Due to uncertainty with the COVID-19 situation registration for this event is currently closed.


Darter Fest –

Ecology, Field ID, and Conservation of Eastern Darters


August 27-30, 2020 Thursday through Sunday 


Brian Zimmerman, Biologist, The Ohio State University

Dan Rice, Retired Biologist, ODNR, Division of Natural Areas & Preserves

Michael Hoggarth, Professor, Department of Biology and Earth Science, Otterbein University

Kelly Capuzzi, Fisheries Biologist

Amy Mackey, Biologist, Ohio University Voinovich School


Held at the Highlands Nature Sanctuary 


$450/person registration includes nine meals and all curriculum.

$15 discount on registration for current Arc members

Optional 3-nights of lodging at the Sanctuary: 

$45/night/person shared; $75/night private room

Darters are to the fish world, what butterflies are to insects, orchids are to wildflowers, and warblers are to birds. Gorgeously hued, they are associated with pristine waterways, most often with cool, well-oxygenated riffles; and often serve as a gateway to deeper aquatic studies and understandings. They are also among some of the fish species most vulnerable to water pollution. Relatively small in size, searching for them often feels akin to seining for gleaming jewels in the water. Every creek and river in Ohio that is healthy enough to support darters has its own signature assortment of species. Ohio has recorded 22 darter species in its entire history; some of which are now extremely rare or extirpated.

Darters are endemic to the North American continent, where over 200 species have been described, all belonging to four genus of the Perch family of fishes. In the Eastern half of our nation, in that same area once covered by the Eastern Deciduous Forest, darters are signature aquatic species. Here, in this relatively high rainfall region of the world, darters reach their greatest diversity of species and express their richest color palettes.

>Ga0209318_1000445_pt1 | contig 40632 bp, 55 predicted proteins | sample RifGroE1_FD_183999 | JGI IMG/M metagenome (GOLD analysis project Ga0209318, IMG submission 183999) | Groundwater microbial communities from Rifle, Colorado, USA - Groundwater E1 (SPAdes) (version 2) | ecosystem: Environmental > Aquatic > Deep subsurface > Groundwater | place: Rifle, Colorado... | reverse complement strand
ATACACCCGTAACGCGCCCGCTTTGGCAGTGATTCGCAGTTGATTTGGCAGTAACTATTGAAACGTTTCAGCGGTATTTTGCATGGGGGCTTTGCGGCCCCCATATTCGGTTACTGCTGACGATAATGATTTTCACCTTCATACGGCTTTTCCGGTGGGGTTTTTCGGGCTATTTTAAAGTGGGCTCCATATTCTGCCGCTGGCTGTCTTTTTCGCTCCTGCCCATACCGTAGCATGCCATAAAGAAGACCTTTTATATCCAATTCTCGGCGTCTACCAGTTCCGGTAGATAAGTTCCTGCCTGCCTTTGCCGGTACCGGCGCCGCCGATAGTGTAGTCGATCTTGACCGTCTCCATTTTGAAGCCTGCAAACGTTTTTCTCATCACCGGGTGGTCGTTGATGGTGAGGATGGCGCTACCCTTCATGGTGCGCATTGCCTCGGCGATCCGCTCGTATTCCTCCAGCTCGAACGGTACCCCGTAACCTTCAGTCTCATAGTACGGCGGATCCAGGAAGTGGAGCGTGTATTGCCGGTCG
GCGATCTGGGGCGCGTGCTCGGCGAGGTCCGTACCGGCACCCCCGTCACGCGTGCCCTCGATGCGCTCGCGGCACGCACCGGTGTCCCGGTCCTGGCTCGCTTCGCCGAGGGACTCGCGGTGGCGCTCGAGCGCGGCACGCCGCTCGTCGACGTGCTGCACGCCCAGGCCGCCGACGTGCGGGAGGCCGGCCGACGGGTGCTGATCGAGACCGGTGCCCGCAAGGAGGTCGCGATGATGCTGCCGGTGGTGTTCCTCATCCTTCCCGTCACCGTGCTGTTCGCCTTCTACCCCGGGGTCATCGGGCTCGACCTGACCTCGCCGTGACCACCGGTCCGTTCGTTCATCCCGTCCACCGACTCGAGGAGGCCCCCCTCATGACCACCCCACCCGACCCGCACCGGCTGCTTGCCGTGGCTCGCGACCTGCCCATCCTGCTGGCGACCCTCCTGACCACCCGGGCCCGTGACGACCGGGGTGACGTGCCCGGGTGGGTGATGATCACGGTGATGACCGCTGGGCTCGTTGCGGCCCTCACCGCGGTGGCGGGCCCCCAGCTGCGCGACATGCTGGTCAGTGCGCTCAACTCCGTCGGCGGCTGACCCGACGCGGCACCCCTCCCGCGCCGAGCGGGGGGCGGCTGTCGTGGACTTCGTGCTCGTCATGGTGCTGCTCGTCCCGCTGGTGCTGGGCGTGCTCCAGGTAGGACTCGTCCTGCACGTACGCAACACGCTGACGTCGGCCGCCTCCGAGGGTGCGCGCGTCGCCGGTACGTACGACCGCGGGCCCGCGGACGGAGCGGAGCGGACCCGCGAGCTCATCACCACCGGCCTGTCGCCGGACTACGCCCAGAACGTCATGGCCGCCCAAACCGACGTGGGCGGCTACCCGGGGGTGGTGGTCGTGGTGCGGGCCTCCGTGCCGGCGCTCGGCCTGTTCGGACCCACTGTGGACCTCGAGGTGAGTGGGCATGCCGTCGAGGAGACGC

In this dynamic field-oriented course, we have gathered together some of Ohio’s top fish experts and aquatic biologists as course leaders, including the two authors of the recently published The Naturalist’s Guide to the Fishes of Ohio: Daniel Rice and Brian Zimmerman, as well as three (or more) distinguished fish experts and educators from all around the state. Check out the leader tab. The Naturalist’s Guide will serve as the field guide for the course, and is therefore highly recommended to be in hand. As part of your registration, if you don’t yet have a copy, you can opt to order a copy through us (and save on shipping) or buy your own. 

Each day of the course will be spent in the field exploring Ohio’s south central waterways – as far north as the Big Darby and as far south as the lower Scioto. In this course you will literally be immersed in a large variety of aquatic habitats. We will be spending the entire weekend in the water: catching fish, learning their ID and ecology, and safely releasing our “teachers” back into the water.

Here’s your take-away for the course. You will learn:

  • Basic fish anatomy that you can apply after the course as you deepen your fish studies
  • How to identify all 22 Ohio Darter species
  • How to identify the most common 15 to 20 or more of Ohio’s fish species
  • How to read the river! –  Understanding fish habitats – what they need to survive and reproduce
  • Fish connections – how fish, mussels, aquatic insects and other organisms interact
  • Fish and humans – how human negatively and positively impact fish habitats
  • How to catch darters (and other non-game species) with a seine and rules and regulations about using seines.
  • Resources for learning more about the fishes of Ohio and freshwater fish of North America.


Banded Darter Male, Photo by Brian Zimmerman
Variegate Darter Male, Photo by Brian Zimmerman
Seining, Photo by Dan Rice
Orangethroat Darter Male, Photo by Brian Zimmerman
Spotted Darter Male, Photo by Brian Zimmerman
Photo by Dan Rice
Iowa Darter Male, Photo by Brian Zimmerman